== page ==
Brandt Snedeker made four bogeys on the back nine.
Mike Ehrmann/Getty Images
Monday, April 15, 2013

AUGUSTA, Ga. (AP) - The last time Brandt Snedeker came this close to winning the Masters, he wept uncontrollably, distraught that the tournament he's dreamed of winning since he was a child slipped through his fingers.

On Sunday, the only tears after the final round were from his 2-year-old daughter.

``I'm not as crushed as I was in 2008 because I know I'm going to be there again,'' Snedeker said. ``I know this golf course so well and I putted about as poorly as I could today, and I still had a chance on the back nine. I'm very disappointed that I didn't win, but I realize that I'm not that far off from winning this thing.

``I'm going to do it soon.''

The co-leader after the third round, Snedeker couldn't make a putt Sunday on his way to a 3-over 75. After scratching his way through the front, he opened the back nine with two straight bogeys, including a miss from 3 feet on 10, to fall three strokes off the lead. With the two par-5s still to play, however, he wasn't out of it.

Then he put his approach shot on 13 in Rae's Creek.

As the ball splashed into the water, Snedeker grimaced and bent both ends of his hybrid club, looking as if he wanted to snap it.

``I didn't, I needed that club on 15,'' he said. ``I was in-between clubs and I took the longer club and tried to cut a ball off that fairway, which is really difficult to do. But it was the only way I had a chance of getting it close. My 4-iron wouldn't have made it and the hybrid, if I hit it normal is too much. So I tried to cut it and came out of it and hit it where you can't hit it.''

Snedeker managed to save par, only to make bogey on the 14th. The closest he would come to the green jacket this year was watching playing partner Angel Cabrera force a playoff with eventual winner Adam Scott.

``Any time you have a chance to win the Masters and you don't come through - my lifelong dream - you're going to be upset, you're going to cry, you know, but I'll get through it,'' Snedeker said. ``I'm playing great, I look forward to what the next weeks are going to hold. And I'm going to come back here next year and I'm going to do my best to get in that last group again.''

Five years ago, Snedeker was thrilled to find himself in the final group on Sunday in his first Masters as a professional. He was 27, just two years removed from the Nationwide Tour.

The moment proved to be too much, and he managed only six pars in the entire round as he blew up with a 77. Afterward, his voice shook as he tried to control his emotions. He finally gave up, burying his face in his towel as he sobbed.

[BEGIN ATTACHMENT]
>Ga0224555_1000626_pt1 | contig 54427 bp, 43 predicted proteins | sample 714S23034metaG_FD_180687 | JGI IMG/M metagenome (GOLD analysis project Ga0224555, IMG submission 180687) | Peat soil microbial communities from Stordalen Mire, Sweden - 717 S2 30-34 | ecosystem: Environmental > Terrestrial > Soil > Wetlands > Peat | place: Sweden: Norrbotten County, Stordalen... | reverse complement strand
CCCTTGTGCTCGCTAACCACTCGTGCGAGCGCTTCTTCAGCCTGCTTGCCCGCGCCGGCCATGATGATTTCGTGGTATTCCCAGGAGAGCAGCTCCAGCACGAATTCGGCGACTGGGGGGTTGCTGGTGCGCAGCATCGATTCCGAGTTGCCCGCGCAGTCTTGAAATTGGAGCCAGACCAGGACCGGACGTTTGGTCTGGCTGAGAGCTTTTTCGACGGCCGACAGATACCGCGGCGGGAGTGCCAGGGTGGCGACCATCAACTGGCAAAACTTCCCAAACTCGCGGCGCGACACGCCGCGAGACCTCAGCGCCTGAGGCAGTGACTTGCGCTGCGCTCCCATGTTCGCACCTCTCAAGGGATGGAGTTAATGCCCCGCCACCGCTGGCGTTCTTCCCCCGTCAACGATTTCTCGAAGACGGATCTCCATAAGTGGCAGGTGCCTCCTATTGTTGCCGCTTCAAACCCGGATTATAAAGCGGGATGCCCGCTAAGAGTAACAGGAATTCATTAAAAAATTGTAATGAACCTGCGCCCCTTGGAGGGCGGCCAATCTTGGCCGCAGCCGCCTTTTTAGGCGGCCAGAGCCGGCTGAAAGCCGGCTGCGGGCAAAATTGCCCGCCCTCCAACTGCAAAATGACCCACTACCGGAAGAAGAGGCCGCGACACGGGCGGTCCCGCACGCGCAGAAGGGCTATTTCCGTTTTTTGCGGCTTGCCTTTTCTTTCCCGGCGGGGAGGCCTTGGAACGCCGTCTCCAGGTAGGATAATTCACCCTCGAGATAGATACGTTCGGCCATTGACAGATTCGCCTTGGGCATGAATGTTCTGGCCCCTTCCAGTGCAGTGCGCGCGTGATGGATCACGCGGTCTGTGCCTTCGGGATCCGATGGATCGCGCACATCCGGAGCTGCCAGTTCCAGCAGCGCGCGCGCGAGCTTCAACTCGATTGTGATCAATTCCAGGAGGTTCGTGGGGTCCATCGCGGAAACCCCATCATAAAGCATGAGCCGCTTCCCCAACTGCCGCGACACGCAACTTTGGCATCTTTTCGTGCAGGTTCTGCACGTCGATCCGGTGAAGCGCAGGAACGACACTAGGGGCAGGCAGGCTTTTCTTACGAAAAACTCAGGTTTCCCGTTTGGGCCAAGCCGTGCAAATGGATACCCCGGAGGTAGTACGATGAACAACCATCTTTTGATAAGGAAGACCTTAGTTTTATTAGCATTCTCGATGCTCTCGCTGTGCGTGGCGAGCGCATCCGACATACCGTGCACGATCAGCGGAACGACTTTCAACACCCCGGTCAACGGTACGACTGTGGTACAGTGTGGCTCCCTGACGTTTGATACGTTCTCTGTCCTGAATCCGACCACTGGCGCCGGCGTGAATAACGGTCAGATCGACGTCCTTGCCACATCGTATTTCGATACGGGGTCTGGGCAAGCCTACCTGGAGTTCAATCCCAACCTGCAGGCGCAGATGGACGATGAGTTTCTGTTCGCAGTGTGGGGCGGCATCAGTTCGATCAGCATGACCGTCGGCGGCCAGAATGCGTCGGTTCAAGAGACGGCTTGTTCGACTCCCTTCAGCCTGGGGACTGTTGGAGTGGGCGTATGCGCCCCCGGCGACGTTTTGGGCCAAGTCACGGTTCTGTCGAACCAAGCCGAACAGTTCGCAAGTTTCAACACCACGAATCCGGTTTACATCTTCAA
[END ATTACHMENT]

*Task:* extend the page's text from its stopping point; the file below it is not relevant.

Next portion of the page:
But Snedeker, despite his youthful looks, is no longer that wide-eyed kid.

He won the Tour Championship last year, beating Rory McIlroy. There was a three-week stretch earlier this season when he was the hottest player in golf, finishing second to Tiger Woods at the Farmers, second to Phil Mickelson in Phoenix and capping the run with a win at Pebble Beach.

Snedeker was unflappable as he climbed into a share of the lead Saturday, opening with 12 pars and making three birdies over his final six holes to take a one-stroke lead with Cabrera. Being in the final group was no longer enough, he said Saturday night, he wanted to win it and was ready to do so.

``I'm not here to get a good finish,'' he said. ``I'm not here to finish top five. I'm here to win, and that's all I'm going to be focused on tomorrow. I realize what I have to do to do that, and I'm going to do everything I can to make sure that happens.''

Nerves weren't an issue, Snedeker said. His putter was.

``I did not putt the way you're supposed to putt around Augusta, I just never had the speed,'' Snedeker said. ``If I putt the way I normally putt and don't make those two loose swings, I'm right there with a chance to win the golf tournament.

``But I'm pretty excited with the way I played,'' he said. ``I know that if I do that again, play the exact same way again and I putt the way I normally do, I got a chance.''

That's why there were no tears.

Make no mistake, though, this finish was every bit as gutting as that one in 2008, even if it didn't look it.

``It's going to be more difficult tonight because I had a really good chance at the end of the day if I do what I normally do,'' he said. ``It will be tough to sit there and watch the playoff and actually hear what happens. It's going to be a tough night. A tough couple days.''

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